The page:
And so here we are en route to Oslo, Norway, after 2.5 packed days in Brussels. We have had meetings with representatives of the European Union and NATO…and all of this playing out against a backdrop of the killing of Osama bin Laden and the Canadian federal election.
I am trying to process everything we have experienced, but it is difficult. The combination of jet lag, back-to-back meetings, and too much food makes it hard to make sense of it all.
Let me try. I am starting to get an idea about leadership. That it is a combination of factors….yes, certainly, the ability to articulate a vision and strive to achieve it is one….but it is also the ability to harness the energies of others…and not in a hierarchical way, but almost in an intuitive way of reading the moment and providing the space for something new or better to emerge. I don’t know how we cultivate this talent in our hierarchical universe. The pressure to deliver, the imperative for short-term results may favour those who are more inclined to direction. And I ask myself, do I have the ability to back away? Do I even want to?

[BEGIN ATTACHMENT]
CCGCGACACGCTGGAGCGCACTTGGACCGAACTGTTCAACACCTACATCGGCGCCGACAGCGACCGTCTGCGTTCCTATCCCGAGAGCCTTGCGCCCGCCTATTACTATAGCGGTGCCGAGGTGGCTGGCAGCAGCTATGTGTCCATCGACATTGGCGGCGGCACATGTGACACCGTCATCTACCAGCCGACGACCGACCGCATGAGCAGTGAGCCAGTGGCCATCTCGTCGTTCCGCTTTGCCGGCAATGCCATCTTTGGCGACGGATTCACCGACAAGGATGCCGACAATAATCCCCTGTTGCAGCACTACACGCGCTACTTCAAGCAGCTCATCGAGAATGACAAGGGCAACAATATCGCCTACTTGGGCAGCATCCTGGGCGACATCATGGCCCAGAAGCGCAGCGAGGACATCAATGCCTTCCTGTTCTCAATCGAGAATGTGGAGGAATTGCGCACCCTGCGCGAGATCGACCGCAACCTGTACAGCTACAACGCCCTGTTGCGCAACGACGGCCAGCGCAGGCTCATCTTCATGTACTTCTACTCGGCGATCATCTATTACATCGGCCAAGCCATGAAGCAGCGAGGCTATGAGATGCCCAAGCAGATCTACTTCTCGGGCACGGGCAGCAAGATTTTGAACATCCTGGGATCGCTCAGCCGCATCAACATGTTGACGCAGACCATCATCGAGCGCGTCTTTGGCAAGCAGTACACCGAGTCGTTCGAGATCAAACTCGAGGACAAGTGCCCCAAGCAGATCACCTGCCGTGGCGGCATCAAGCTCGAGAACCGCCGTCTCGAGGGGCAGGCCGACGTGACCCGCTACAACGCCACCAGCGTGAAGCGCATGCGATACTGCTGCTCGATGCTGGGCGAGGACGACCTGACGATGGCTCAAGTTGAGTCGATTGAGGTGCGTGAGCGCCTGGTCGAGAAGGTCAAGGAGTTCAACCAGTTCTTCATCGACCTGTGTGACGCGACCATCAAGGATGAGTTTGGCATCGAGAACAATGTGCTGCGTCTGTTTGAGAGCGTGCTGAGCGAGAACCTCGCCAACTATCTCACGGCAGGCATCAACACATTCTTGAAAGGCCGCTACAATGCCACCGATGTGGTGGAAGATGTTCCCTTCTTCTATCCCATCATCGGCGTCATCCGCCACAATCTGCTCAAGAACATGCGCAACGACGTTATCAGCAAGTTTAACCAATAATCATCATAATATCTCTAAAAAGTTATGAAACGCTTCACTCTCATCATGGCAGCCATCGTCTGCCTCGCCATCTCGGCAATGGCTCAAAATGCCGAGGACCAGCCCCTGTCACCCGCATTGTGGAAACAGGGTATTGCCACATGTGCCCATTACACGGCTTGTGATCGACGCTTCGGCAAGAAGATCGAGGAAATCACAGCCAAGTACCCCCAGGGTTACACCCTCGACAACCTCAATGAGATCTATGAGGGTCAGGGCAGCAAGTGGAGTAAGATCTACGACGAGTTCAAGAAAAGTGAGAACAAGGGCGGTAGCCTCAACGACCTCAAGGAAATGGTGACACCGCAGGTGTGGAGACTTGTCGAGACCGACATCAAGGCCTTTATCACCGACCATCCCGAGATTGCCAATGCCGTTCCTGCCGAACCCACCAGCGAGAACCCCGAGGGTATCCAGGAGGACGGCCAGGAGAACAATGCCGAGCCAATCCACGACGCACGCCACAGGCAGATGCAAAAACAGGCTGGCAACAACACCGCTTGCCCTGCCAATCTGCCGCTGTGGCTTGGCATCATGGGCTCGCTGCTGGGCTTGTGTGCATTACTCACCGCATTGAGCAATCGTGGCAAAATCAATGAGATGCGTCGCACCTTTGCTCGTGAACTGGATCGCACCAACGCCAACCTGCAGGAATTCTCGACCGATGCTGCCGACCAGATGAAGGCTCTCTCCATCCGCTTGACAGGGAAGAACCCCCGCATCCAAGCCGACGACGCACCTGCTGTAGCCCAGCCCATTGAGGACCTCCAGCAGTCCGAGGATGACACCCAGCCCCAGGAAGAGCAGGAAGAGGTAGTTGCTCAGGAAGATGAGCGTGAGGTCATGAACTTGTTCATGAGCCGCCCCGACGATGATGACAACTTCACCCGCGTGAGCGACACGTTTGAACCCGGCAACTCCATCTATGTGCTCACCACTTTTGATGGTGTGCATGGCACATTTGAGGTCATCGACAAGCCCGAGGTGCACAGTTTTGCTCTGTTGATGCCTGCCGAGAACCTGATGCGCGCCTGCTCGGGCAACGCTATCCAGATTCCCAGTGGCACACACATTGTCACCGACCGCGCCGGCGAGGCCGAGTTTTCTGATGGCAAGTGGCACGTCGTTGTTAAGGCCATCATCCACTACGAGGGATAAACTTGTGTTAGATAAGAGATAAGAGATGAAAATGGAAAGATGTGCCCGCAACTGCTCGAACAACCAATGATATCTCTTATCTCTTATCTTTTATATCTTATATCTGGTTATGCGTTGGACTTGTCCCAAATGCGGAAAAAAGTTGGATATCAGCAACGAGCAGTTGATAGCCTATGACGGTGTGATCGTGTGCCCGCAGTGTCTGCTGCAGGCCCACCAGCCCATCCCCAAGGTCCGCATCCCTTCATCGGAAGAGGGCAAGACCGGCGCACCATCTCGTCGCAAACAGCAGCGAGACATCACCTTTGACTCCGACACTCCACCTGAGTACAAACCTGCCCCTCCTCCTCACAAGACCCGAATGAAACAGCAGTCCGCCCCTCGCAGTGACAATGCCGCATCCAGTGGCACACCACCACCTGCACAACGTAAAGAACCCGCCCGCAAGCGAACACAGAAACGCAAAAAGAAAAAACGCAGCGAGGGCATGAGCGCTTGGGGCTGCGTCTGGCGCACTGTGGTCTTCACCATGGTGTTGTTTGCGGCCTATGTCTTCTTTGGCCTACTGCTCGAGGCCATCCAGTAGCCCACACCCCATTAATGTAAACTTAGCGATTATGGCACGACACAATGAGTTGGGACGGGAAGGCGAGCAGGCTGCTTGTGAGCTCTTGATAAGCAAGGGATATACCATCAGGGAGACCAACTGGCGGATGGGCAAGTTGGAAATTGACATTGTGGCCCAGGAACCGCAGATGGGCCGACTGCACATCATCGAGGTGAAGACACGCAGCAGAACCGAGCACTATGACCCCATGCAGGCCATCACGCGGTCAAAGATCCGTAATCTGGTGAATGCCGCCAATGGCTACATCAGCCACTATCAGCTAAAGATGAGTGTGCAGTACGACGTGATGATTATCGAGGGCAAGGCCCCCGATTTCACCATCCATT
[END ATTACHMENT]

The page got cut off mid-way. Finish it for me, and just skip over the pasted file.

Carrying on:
And then there was another dawning realisation. Listening to the bureaucrats from the EU, I found myself thinking, “ is this what we sound like to non-bureaucrats”? It was an awful moment…we were being bored witless by a series of safe, measured observations on the mechanics of decision-making at the EU….by someone clearly fascinated by the subject matter…but incapable of making it interesting. As one of our other speakers mentioned later, “it is a system designed for paralysis”…in which accountability is almost impossible to establish, and in which every country has a veto, and in which there is a mania for creating new committees and structures designed to make things better, but in the end it seems as though all they really do is talk about how they ought to do things.
Perhaps I simply failed to understand, but it seemed to me bureaucracy run amok. It reminded me a bit of my experiences with IT specialists, who sometimes can become so enamoured of the systems, that they forget why they were created: to support the business, to make it easier to achieve better results.
Now, I admit that I have a bias towards action, but I worry that this obsession with process is a great way to avoid having to do anything. And perhaps it makes me reflect a bit on our own system, which certainly has its own bias to process. Is this the price we pay to live in a comfortable country? Does inattention to process lead to chaos and ineffective public institutions? Does anyone get the balance right?
Oh, I pray that the fog that is clouding my brain will lift! Perhaps I need to eat more fish....and so, off to dinner in Norway!